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On one end of that scale, at the Sotheby’s auction on July 4 a pocket watch worn by Lord Nelson during the Battle of Trafalgar and probably given to him after his triumph at the Battle of the Nile sold for a premium-inclusive £322,000.

Meanwhile, a day later at Cambridge auction house Cheffins in the Connoisseur’s Sale on July 5, a part of the top sail of Nelson’s flagship at Trafalgar, HMS Victory, was bought for £3800 (or £4750 with premium).

Trafalgar timekeeper

Specialists at auction house Sotheby’s believe Nelson either acquired the pocket watch or he received it from an admirer following the Battle of the Nile in 1798, and that he carried it during Trafalgar.

Nelson was killed after a French sniper’s bullet pierced his shoulder and shattered his spine during the battle and this watch was removed while he was on HMS Victory.

The Emery pocket watch No. 1104 is now mounted in a gilt-brass carriage clock case and was made by Georgian watchmaker Josiah Emery (c.1725-97). It was offered with an estimate at £250,000-450,000.

Even without the Nelson provenance the watch would be valuable as Emery, a Geneva watchmaker who set up in London, is renowned for his fine timepieces.

It was not part of the sale of Nelson artefacts sold in July 1895 and acquired for the nation by the British government. The watch is now one of only a small handful of Nelson possessions still in private hands.

When Nelson died this watch was one of 19 objects returned to his mistress, Emma, Lady Hamilton, following his death. It was then inherited by the admiral’s brother, William, 1st Earl Nelson, and subsequently passed to his sole surviving child, Charlotte. She arranged for the watch to be mounted in its current form as a carriage clock.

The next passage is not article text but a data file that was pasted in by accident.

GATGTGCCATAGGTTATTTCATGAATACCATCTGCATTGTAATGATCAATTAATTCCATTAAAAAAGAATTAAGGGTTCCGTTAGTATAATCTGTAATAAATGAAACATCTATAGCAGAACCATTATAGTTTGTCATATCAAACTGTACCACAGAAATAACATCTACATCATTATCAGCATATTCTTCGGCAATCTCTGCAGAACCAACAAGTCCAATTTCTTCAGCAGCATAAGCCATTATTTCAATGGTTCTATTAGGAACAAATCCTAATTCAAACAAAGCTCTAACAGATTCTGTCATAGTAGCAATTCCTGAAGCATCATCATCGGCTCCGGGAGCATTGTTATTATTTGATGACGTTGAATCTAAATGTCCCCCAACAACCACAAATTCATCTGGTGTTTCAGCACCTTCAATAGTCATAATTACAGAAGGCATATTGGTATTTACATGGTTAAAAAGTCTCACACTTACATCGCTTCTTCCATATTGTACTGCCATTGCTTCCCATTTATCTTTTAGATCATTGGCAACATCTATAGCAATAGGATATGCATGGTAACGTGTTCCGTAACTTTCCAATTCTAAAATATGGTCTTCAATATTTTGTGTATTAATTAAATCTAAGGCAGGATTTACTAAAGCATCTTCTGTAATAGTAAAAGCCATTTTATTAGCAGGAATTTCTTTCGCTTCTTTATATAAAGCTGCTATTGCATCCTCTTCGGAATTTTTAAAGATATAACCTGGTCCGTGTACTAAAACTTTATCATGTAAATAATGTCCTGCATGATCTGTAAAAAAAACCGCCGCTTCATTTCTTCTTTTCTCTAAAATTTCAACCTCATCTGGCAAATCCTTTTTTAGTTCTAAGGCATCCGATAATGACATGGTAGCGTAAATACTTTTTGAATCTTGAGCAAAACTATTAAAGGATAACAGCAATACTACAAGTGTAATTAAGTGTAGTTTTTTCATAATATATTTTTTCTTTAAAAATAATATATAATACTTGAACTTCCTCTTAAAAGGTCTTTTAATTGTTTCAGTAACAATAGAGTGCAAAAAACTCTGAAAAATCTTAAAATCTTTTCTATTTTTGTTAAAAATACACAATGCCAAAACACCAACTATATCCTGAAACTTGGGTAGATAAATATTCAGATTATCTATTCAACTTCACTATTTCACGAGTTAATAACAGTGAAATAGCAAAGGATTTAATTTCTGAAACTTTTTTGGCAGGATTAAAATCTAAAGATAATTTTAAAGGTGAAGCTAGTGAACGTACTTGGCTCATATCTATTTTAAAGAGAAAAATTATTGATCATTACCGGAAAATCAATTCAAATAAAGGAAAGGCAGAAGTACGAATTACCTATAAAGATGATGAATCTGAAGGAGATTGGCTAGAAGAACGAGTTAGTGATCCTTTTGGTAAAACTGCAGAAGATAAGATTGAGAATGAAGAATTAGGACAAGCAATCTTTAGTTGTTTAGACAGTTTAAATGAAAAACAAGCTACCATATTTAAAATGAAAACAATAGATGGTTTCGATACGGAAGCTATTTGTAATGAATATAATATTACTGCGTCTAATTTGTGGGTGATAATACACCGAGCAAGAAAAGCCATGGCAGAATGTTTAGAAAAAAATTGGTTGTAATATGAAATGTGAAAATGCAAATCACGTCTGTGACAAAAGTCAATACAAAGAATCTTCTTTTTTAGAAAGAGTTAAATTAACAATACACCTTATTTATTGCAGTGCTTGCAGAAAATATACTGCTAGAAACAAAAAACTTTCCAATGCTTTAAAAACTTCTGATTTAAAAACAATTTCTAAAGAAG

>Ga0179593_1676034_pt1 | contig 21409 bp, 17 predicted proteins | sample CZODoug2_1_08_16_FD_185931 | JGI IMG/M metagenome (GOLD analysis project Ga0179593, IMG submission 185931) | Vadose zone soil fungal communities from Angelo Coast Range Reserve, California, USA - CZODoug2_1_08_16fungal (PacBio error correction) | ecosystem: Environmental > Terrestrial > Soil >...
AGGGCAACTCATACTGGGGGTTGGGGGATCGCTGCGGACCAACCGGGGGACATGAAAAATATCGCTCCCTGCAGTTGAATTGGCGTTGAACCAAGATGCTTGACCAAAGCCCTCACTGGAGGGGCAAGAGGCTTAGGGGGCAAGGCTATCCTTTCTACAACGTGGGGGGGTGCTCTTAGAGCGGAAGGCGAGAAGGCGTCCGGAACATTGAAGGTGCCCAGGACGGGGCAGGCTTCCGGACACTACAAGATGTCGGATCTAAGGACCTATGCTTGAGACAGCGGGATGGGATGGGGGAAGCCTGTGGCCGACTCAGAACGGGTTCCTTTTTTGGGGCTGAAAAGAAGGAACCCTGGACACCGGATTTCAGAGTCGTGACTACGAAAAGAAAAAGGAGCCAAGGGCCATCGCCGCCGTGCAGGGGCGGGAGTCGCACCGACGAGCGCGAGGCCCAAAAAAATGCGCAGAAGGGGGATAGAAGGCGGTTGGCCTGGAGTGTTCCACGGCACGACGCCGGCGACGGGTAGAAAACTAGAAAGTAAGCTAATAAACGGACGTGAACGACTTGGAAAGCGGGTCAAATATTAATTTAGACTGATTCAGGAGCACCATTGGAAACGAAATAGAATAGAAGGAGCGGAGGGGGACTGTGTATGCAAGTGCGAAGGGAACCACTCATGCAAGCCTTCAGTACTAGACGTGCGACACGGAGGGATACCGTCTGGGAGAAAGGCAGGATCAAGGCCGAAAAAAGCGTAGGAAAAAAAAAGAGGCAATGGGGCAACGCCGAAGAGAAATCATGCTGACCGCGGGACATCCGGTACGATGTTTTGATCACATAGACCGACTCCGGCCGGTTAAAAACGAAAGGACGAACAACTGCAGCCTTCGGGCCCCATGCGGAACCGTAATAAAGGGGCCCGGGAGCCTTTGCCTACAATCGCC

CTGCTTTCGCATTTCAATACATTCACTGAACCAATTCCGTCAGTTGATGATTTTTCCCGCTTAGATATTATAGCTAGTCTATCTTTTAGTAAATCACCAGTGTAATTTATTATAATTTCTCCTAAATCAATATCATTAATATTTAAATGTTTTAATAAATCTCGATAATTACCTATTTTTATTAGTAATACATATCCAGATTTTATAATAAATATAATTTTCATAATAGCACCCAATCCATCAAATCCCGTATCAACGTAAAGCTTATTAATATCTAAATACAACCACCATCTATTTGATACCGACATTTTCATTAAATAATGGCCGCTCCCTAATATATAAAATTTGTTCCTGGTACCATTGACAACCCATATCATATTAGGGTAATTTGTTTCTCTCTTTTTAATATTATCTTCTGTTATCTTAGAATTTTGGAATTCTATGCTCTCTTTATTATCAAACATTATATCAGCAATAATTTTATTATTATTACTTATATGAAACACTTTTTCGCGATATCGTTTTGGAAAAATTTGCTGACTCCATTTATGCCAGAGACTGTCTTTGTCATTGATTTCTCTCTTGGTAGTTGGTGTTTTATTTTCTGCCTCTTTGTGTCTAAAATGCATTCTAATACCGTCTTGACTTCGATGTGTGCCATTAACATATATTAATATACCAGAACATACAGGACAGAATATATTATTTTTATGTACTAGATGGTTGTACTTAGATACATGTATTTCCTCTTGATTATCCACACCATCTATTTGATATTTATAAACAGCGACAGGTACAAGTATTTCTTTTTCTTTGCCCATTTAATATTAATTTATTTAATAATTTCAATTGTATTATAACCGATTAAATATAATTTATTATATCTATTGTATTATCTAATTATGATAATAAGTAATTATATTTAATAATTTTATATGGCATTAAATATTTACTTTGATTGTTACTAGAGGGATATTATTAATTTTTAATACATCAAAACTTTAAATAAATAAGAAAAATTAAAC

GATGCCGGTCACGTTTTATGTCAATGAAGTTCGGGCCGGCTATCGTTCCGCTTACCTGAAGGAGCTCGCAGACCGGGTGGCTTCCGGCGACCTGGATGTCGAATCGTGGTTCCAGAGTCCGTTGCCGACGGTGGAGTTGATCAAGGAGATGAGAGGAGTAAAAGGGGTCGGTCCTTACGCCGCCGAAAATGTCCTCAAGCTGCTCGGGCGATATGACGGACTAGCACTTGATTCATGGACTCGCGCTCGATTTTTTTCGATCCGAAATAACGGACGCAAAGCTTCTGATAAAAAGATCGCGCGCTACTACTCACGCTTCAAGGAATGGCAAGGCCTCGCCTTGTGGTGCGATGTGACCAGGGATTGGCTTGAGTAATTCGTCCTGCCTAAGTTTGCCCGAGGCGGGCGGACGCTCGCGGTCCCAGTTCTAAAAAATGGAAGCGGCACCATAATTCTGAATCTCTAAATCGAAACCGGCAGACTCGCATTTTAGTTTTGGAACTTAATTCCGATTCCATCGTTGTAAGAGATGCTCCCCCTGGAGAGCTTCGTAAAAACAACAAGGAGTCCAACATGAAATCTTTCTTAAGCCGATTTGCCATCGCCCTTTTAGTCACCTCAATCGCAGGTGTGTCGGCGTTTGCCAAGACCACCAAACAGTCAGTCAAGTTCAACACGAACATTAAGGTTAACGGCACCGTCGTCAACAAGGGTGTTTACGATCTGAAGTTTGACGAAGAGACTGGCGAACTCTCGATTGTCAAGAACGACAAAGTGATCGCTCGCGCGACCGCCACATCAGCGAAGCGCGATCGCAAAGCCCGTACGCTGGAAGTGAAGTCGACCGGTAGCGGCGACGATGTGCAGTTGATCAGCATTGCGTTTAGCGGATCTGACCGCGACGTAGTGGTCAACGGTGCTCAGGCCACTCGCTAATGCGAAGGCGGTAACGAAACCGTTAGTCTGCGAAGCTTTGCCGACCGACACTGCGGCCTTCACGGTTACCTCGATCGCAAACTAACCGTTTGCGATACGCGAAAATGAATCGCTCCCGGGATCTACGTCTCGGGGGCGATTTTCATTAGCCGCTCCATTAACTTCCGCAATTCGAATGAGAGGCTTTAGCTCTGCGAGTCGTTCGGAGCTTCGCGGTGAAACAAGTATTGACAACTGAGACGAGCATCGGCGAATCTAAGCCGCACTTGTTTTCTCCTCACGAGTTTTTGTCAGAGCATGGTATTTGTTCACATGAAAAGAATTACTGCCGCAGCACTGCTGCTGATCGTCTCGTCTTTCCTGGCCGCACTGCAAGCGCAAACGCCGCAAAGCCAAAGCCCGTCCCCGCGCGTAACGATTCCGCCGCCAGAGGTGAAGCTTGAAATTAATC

The watch, which has previously been on loan to the National Maritime Museum in Greenwich, had remained under the ownership of Charlotte’s descendants until it was bought by a private collector in the US. It was being offered at Sotheby’s following the collector’s death last year.

Tale of the sail

The topsail section sold at Cheffins came with an authentication letter from the National Maritime Museum (dated 1980), and attracted interest from around the world, eventually selling to an internet bidder on

It is decoratively penned Part of the Fore Top Sail of H.M.S. Victory after The Battle of Trafalgar Oct, 21st 1805 above England expects that every man will do his duty. In its frame it measures 13.5 x 8in (35 x 21cm).

Charles Ashton, director, Cheffins, said: “The part of HMS Victory’s topsail was unsurprisingly a popular lot. A difficult item to value due to the lack of precedents, but a hammer price of almost double our lower estimate was a pleasing result for this fragment of military history.”